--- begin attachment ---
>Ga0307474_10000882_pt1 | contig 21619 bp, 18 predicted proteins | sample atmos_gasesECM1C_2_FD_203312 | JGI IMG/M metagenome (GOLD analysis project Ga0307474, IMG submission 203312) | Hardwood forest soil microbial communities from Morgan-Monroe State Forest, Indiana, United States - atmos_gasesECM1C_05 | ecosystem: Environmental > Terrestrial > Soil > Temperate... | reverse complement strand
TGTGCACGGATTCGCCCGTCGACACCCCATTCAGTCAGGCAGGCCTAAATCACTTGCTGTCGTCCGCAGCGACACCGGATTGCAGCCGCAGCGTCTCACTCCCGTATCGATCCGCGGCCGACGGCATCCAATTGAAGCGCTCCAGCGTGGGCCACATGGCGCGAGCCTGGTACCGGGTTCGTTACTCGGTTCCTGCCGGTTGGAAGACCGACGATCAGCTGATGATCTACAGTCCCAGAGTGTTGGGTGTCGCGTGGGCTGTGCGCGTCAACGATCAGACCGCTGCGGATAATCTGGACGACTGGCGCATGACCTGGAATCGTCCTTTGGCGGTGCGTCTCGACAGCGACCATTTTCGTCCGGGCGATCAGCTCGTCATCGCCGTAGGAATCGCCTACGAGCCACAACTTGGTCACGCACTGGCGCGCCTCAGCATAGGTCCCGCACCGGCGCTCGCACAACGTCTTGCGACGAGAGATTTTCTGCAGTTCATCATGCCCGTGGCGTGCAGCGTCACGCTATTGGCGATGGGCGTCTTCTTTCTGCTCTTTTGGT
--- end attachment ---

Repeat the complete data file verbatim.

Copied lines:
>Ga0307474_10000882_pt1 | contig 21619 bp, 18 predicted proteins | sample atmos_gasesECM1C_2_FD_203312 | JGI IMG/M metagenome (GOLD analysis project Ga0307474, IMG submission 203312) | Hardwood forest soil microbial communities from Morgan-Monroe State Forest, Indiana, United States - atmos_gasesECM1C_05 | ecosystem: Environmental > Terrestrial > Soil > Temperate... | reverse complement strand
TGTGCACGGATTCGCCCGTCGACACCCCATTCAGTCAGGCAGGCCTAAATCACTTGCTGTCGTCCGCAGCGACACCGGATTGCAGCCGCAGCGTCTCACTCCCGTATCGATCCGCGGCCGACGGCATCCAATTGAAGCGCTCCAGCGTGGGCCACATGGCGCGAGCCTGGTACCGGGTTCGTTACTCGGTTCCTGCCGGTTGGAAGACCGACGATCAGCTGATGATCTACAGTCCCAGAGTGTTGGGTGTCGCGTGGGCTGTGCGCGTCAACGATCAGACCGCTGCGGATAATCTGGACGACTGGCGCATGACCTGGAATCGTCCTTTGGCGGTGCGTCTCGACAGCGACCATTTTCGTCCGGGCGATCAGCTCGTCATCGCCGTAGGAATCGCCTACGAGCCACAACTTGGTCACGCACTGGCGCGCCTCAGCATAGGTCCCGCACCGGCGCTCGCACAACGTCTTGCGACGAGAGATTTTCTGCAGTTCATCATGCCCGTGGCGTGCAGCGTCACGCTATTGGCGATGGGCGTCTTCTTTCTGCTCTTTTGGT